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While riding a fast flat century this Sunday, another cyclist was alarmed at my high riding position. He noticed my hips were rocking and my toes were pointing down. This made me rethink what is admittedly a pretty extreme setup. By all standards I am a few inches too high.

Your heels are supposed to brush the spindle but mine float a good few inches above. Once again, I always ride toes down. Might be a chicken or egg deal. Maybe I ride toes down out of necessity due to my high seat.

With my inseam of 81.2 cm you are supposed to run a 71.5 cm seat height. My seat height runs 76 cm and did run 77cm until I decided that the guys criticism was a bit valid. At 76 cm I feel like I am riding an Electra Cruiser. I have always run a high cadence and spin in the high 90's unless the hills get nasty.

I am not sure what the consequences of running such a high seat are but it just feels right. Not sure what the advantages of running a crazy low 71.5 seat height would be.

Is there a height calculation that is fit police approved or can I just do my own thing?

Oh, it is a look 595 with integrated seat mast. Yah, I know. Supposed to have it dialed in at the shop. I had them cut it higher than their calcs suggested as well.
 

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Joe, you need to lower your seat. If you can spend a few hundred dollars, get a professional fit specialist to spend a few hours dialing in your position. If not, put your saddle down and experiment. I think the ideal knee angle for when your crank is at the bottom (parallel to the seat tube) is between 25-35 degrees. Mine's around 31. You'll get some posts with formulas relating saddle height and inseam in a minute. Those are good starting points.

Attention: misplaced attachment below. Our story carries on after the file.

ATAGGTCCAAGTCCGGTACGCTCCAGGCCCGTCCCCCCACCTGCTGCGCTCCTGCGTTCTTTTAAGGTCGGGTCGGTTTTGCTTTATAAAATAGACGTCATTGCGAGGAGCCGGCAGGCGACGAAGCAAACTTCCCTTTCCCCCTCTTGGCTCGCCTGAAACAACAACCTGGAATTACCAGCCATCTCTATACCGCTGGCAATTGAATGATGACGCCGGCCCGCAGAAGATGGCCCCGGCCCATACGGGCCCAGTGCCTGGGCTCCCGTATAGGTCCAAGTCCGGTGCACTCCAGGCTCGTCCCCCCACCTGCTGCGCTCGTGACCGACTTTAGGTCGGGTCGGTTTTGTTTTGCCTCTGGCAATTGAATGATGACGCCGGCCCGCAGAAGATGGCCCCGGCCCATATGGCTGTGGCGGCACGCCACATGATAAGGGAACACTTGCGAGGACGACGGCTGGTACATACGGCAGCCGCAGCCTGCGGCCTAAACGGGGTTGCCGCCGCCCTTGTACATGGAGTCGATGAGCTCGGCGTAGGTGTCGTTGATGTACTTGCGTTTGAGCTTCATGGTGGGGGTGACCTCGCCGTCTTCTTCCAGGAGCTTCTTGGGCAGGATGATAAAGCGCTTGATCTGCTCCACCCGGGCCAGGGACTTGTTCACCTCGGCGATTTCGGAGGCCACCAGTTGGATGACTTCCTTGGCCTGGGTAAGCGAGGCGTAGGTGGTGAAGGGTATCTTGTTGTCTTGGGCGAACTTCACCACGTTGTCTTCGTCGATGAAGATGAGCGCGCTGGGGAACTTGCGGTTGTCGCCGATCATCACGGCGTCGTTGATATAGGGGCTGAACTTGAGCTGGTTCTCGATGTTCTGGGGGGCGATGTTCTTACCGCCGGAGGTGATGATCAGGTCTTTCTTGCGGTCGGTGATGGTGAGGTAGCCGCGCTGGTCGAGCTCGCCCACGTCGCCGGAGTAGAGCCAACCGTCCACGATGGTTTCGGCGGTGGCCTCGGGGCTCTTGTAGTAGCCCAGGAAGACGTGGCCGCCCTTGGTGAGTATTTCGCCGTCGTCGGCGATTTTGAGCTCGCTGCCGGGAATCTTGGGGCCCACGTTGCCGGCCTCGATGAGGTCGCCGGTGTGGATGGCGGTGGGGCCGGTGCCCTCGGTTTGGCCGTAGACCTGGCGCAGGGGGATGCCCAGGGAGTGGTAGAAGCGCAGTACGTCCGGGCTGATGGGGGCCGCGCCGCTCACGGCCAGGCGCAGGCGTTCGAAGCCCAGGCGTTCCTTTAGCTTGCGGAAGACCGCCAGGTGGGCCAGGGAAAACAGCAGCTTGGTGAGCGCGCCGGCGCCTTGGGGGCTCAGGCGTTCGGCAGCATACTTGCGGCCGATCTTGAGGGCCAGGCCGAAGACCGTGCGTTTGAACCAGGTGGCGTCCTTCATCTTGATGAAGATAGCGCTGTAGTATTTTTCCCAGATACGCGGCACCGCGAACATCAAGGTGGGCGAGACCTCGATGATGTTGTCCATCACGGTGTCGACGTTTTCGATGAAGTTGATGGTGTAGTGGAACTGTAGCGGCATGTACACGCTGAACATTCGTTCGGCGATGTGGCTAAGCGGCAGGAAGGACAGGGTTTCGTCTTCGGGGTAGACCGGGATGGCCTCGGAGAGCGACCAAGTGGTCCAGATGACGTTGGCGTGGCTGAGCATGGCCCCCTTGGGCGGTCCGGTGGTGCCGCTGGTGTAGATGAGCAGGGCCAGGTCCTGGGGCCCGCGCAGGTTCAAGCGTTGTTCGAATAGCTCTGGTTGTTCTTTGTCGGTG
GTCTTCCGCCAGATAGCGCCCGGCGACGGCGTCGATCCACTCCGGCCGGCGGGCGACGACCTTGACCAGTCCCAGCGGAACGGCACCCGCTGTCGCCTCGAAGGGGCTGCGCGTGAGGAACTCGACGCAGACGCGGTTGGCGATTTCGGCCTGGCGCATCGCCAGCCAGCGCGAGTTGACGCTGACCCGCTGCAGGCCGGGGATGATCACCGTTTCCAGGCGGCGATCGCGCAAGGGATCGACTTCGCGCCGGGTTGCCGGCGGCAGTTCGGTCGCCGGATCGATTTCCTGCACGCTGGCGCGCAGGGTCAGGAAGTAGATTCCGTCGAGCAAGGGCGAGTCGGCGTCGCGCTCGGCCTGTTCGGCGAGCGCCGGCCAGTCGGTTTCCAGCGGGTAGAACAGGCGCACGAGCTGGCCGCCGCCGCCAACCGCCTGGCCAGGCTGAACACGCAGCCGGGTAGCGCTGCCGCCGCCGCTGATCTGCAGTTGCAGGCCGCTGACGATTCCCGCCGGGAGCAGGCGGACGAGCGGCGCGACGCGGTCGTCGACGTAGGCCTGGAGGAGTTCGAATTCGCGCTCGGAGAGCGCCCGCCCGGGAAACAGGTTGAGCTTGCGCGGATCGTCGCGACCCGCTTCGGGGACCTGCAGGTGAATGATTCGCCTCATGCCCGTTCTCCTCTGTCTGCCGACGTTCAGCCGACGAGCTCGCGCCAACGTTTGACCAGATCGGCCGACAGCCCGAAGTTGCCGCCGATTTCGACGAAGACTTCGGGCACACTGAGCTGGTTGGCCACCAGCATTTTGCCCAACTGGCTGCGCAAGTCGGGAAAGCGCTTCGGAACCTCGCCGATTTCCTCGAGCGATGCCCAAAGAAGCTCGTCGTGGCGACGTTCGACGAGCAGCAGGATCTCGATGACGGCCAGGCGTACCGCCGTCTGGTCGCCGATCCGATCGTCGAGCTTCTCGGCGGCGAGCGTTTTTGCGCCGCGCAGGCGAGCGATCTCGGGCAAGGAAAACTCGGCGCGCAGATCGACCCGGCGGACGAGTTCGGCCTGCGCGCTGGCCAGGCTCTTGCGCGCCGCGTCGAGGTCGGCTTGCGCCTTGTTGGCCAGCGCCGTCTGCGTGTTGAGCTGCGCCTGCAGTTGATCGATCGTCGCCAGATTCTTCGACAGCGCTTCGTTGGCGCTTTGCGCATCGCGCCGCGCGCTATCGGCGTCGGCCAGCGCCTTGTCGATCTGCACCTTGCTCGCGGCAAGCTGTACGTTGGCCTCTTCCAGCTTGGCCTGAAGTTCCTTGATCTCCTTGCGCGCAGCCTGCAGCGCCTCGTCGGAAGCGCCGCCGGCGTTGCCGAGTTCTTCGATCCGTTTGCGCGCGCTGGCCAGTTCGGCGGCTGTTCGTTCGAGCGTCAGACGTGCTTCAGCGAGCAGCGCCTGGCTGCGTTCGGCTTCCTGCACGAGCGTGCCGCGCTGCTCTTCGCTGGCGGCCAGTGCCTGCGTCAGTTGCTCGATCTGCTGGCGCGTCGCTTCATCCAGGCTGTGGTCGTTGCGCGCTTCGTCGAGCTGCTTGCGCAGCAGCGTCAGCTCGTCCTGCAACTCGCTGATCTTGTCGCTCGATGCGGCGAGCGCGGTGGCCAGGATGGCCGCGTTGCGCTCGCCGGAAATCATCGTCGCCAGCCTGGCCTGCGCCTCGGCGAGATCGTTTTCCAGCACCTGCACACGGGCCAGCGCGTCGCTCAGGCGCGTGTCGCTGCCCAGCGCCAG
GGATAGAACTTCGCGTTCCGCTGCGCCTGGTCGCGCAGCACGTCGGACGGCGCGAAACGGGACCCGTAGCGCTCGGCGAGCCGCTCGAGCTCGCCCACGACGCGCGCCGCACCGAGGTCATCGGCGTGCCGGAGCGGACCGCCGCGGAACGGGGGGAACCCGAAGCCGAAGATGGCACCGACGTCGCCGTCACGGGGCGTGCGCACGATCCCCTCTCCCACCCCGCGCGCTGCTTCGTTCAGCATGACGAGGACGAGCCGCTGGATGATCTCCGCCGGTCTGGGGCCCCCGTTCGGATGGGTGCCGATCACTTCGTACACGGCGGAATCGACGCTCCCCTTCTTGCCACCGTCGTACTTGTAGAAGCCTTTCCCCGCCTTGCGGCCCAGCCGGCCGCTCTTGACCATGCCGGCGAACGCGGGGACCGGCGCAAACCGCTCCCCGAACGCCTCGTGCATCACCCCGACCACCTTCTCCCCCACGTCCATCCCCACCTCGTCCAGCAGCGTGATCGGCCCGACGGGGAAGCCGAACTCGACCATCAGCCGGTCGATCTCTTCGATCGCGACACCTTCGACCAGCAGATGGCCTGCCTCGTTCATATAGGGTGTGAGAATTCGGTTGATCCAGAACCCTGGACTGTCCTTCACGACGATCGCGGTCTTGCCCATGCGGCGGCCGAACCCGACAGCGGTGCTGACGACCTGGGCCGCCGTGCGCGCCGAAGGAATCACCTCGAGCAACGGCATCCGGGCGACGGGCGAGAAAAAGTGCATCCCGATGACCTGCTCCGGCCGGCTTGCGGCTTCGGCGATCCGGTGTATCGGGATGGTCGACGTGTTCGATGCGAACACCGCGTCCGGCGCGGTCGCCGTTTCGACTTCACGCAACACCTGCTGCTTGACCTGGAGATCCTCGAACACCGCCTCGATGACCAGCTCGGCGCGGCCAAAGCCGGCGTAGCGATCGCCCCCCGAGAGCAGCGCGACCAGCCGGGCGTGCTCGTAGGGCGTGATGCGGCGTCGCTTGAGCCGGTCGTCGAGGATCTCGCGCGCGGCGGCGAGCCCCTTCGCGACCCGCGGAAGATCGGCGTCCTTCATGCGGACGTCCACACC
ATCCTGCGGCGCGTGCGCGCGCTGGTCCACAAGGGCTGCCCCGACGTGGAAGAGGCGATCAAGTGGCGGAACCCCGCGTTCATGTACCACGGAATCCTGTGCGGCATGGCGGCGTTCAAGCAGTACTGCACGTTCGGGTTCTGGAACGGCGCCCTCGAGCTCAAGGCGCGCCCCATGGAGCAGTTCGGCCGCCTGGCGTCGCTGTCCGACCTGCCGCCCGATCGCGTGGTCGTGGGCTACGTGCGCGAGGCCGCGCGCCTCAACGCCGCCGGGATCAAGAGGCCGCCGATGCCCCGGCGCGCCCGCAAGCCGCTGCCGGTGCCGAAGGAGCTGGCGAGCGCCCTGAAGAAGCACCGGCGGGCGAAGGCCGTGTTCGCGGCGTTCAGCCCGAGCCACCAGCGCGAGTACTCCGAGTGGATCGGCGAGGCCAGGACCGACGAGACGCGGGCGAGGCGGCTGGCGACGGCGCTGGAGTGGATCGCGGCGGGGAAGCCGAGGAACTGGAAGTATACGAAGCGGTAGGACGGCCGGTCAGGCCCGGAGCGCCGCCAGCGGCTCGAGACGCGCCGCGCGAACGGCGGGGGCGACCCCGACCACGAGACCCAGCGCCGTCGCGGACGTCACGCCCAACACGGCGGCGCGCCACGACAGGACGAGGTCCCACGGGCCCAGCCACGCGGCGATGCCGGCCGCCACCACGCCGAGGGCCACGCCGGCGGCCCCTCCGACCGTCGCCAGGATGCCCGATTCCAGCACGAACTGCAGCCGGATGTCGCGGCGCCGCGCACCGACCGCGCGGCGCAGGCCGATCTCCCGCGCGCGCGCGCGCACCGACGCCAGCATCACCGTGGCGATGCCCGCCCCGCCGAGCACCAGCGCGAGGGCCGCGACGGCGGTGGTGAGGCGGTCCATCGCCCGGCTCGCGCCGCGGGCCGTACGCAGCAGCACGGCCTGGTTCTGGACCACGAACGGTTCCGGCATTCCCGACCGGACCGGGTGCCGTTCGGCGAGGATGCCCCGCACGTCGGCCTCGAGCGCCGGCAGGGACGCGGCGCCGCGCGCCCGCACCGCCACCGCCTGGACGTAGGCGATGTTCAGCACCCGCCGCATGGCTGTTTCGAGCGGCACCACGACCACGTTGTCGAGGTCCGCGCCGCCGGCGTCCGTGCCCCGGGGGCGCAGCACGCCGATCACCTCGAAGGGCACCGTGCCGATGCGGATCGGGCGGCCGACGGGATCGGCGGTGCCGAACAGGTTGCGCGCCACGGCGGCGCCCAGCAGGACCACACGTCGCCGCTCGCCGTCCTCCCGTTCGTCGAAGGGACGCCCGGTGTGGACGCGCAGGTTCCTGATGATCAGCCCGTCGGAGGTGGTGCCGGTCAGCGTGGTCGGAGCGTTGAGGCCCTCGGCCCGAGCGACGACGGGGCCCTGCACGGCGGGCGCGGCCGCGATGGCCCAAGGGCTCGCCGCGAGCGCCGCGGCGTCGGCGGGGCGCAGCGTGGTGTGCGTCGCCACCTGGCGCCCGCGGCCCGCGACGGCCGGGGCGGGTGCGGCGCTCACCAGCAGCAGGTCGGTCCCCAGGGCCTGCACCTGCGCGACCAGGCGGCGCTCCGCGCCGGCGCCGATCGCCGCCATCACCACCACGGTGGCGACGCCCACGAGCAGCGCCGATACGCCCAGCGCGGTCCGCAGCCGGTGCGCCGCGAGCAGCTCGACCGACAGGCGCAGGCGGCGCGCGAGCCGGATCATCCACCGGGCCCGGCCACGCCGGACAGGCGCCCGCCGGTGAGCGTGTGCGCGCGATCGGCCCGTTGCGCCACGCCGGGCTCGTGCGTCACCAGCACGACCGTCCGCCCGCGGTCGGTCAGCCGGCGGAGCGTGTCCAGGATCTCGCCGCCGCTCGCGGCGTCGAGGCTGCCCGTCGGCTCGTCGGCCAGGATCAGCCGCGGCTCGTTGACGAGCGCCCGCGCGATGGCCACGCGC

You'll be more comfortable and generate more power if you get your saddle height correct.
 

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Sheldon Brown

ucancallmejoe said:
While riding a fast flat century this Sunday, another cyclist was alarmed at my high riding position. He noticed my hips were rocking and my toes were pointing down. This made me rethink what is admittedly a pretty extreme setup. By all standards I am a few inches too high.

Your heels are supposed to brush the spindle but mine float a good few inches above. Once again, I always ride toes down. Might be a chicken or egg deal. Maybe I ride toes down out of necessity due to my high seat.